Problems for Hyperlocal Sites Outside.In, TBD.com

AOL’s hyperlocal news network, Patch, has acquired Outside.in, a hyperlocal news aggregator. This is another rung in the ladder of AOL’s CEO Tim Armstrong’s quest to reinvent the company as a source of online news and content.

Financial terms of the Outside.In deal have not been released, but Business Insider reported the purchase sum to be less than $10 million. That’s more than $4 million less than the funding Outside.In has received from such sources as Union Square Ventures, Milestone Venture Partners, the New York City Investment Fund, Marc Andreesen, Esther Dyson, John Seeley Brown, John Borthwick, and George Crowley. Since Outside.In’s traffic has been declining over the past six months — only 317,000 unique visitors in January according to comScore — it is assumed that Patch will incorporate the site’s technology into other sites rather than keeping the original website intact.

Outside.In is not the only struggling business focused on hyperlocal content that is making headlines lately. TBD.com, a community news site based in Washington, D.C., with 23 in-house journalists and a network of 129 community bloggers, is having its own set of issues. The site attracted 1.5 million unique users in January, but did not generate enough advertising revenue to cover its costs. As with most hyperlocal sites more targeted content and, therefore, a limited audience, the pool of potential advertisers decreases.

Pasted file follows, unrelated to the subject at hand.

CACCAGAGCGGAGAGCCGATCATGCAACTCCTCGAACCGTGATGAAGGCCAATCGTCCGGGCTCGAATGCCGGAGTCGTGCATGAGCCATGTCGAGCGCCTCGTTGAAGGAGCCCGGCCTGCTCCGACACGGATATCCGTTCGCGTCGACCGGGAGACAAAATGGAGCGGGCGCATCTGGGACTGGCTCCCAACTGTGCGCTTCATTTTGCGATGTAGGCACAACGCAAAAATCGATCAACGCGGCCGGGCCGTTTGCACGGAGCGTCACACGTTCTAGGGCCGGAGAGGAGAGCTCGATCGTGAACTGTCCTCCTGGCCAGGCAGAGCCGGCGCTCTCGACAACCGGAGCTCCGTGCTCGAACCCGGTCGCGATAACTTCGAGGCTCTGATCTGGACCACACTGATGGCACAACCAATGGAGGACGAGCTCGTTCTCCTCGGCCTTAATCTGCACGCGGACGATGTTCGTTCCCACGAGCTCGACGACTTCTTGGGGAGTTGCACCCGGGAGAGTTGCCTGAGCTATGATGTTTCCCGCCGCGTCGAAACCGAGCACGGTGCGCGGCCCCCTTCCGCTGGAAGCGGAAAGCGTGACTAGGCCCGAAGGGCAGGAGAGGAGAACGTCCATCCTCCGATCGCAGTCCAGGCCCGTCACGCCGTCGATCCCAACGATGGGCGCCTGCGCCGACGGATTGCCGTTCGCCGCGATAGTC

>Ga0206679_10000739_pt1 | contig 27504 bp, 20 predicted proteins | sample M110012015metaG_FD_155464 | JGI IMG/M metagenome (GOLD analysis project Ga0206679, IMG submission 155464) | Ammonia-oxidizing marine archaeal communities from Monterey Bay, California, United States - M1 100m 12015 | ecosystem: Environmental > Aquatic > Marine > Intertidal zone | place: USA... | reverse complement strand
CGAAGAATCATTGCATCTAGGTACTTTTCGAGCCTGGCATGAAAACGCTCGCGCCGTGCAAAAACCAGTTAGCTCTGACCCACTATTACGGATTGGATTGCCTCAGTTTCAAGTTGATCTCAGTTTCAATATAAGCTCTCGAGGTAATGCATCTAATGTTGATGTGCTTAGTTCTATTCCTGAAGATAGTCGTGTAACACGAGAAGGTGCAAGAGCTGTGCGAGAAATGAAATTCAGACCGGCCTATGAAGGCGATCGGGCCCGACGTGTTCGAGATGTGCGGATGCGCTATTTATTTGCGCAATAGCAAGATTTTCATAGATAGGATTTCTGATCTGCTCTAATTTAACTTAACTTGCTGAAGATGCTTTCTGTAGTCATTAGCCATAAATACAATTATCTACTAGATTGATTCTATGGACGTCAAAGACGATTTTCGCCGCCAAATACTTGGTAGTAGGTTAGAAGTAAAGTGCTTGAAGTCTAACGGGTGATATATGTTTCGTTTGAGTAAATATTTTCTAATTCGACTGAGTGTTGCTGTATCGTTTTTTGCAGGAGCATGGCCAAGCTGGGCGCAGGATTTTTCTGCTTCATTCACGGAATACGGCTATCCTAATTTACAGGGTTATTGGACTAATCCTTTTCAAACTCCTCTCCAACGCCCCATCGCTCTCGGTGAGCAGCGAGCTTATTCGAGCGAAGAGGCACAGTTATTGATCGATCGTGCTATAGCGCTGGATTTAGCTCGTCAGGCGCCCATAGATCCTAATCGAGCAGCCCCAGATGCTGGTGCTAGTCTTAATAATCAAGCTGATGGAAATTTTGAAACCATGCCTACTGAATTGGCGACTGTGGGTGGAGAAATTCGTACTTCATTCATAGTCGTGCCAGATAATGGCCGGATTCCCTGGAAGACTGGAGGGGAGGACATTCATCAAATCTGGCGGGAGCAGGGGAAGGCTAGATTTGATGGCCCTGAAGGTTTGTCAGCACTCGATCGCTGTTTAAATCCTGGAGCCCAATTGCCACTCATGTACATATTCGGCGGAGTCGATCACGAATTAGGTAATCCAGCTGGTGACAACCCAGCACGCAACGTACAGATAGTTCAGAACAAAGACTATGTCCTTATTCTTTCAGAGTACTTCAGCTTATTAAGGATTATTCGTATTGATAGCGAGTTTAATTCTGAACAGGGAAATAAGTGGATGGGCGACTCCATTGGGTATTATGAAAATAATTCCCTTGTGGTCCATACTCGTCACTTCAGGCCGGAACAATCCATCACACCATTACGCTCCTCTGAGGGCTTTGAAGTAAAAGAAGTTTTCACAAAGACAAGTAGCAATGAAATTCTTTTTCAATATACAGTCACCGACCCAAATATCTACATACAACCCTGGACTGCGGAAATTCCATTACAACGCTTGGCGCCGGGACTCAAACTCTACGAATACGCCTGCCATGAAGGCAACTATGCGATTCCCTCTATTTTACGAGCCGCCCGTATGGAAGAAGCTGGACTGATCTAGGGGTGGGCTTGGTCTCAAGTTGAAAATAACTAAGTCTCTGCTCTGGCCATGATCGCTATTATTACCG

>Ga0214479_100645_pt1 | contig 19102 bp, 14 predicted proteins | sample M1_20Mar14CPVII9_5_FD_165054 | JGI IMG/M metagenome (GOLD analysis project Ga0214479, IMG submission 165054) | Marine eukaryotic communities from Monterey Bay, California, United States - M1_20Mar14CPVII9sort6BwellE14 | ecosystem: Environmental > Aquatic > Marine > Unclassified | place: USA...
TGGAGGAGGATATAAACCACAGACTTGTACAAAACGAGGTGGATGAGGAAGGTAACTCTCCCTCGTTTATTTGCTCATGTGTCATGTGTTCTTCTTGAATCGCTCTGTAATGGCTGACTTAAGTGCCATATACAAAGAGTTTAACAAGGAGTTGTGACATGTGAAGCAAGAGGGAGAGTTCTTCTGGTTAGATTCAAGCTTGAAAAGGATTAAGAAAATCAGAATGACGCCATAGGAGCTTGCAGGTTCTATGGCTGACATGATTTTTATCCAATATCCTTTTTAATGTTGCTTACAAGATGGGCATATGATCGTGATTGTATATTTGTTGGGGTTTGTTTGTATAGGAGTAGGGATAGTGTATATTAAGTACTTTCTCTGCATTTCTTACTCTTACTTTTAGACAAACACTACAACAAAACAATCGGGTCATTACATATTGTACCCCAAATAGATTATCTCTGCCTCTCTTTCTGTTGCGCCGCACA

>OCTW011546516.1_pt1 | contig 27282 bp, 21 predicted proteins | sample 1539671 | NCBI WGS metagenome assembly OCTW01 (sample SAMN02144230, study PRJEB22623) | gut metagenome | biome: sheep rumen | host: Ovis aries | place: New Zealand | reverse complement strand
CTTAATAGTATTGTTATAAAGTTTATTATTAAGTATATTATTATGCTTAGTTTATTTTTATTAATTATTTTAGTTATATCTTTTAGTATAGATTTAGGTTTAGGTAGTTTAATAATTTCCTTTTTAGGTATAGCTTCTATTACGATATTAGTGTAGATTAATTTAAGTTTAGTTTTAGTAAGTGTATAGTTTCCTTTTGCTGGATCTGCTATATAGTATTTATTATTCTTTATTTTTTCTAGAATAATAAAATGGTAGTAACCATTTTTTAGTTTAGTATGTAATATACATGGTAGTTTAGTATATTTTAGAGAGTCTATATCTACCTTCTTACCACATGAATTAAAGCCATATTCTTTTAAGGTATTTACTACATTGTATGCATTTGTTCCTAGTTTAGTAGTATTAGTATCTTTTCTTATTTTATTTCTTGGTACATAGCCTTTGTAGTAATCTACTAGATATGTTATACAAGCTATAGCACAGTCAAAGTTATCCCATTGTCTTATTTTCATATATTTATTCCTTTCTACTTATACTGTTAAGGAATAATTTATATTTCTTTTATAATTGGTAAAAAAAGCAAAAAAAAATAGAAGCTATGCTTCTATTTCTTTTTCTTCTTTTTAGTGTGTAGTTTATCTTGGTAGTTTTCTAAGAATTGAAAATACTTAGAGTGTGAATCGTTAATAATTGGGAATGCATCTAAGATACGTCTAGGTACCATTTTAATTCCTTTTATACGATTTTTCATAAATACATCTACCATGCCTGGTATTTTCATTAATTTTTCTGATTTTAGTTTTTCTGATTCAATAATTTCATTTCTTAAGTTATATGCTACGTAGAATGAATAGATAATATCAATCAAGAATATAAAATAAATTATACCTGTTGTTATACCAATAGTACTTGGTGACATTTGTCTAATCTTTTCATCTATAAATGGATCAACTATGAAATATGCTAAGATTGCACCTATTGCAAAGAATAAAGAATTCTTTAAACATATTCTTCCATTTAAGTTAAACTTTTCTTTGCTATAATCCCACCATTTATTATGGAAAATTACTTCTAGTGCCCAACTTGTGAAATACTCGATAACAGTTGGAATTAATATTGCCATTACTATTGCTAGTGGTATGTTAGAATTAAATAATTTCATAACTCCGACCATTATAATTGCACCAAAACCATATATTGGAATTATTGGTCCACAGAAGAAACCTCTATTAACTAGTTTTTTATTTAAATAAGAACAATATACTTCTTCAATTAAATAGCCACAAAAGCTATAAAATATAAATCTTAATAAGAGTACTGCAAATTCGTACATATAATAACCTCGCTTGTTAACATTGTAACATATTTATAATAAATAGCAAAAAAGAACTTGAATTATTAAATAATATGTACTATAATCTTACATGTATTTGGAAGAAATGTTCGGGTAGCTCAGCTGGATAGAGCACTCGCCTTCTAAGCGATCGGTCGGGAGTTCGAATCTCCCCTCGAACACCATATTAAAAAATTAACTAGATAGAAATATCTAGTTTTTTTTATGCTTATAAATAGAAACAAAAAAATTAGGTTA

When it first launched, the site was praised by many in the industry. GigaOm‘s Mathew Ingram writes:

Among other things, it looked like the site could help to pave the way for other smart, locally-focused media experiments, and provide a kind of antidote to the institutionalized approach that AOL’s Patch is taking to local journalism.

TBD.com is not shutting down entirely, but is downsizing its staff and refocusing its content to the arts and entertainment niches. Most industry insiders are attempting to analyze what went wrong with TBD.com, and many wonder if it’s a sign that hyperlocal sites in general are doomed to fail.

Journal Register Company CEO John Paton finds fault with the site owner, Allbritton Communications, rather than the content focus, however. Paton writes on his blog, Digital First, “It can’t pretend to have seriously tried the hyperlocal business space after a six-month experiment it derailed half-way in.”

TBD.com’s former arts and entertainment editor, Andrew Beaujon, seems to agree. Beaujon said, “The idea when we started was that we were really going to be rethinking local news. We were told that [Allbritton] was in this for three to five years. Fair enough if we’re not making money, but no one would’ve come if they had known we had a six-month chance.” Beaujon is one of the laid-off employees, despite the fact that TBD.com’s arts content will continue, presumably because it is the only section generating substantial advertising revenue.

Regardless of where the blame lies, this high-profile failure offers lessons for future hyperlocal ventures. On Lost Remote, speaker Shelly Palmer reminds us, “There is no such thing as hyperlocal; it should be hyperpersonal.”

Source: “Confirmed: AOL’s Patch Buys Hyperlocal News Site Outside.In,” TechCrunch, 03/04/11
Source: “Hyperlocal pioneer TBD.com downsizes after just six months,” Journalism.co.uk, 02/24/11
Source: “Hyper-Local News Doomed, or Did TBD Just Get Sandbagged?,” GigaOm, 02/25/11
Source: “Hyperlocal News Can’t Be Monetized And Other Lies You Heard This Week About TBD.com,” Digital First, 02/24/11
Source: :AOL Buys Outside.In, Less Than $10 Million,”
Business Insider, 03/04/11
Source: “Shelly Palmer: Innovate or ‘sunset’ your company,” Lost Remote, 03/03/11
Image by Cassandra Jowett/cassandrajowett, used under its Creative Commons license.

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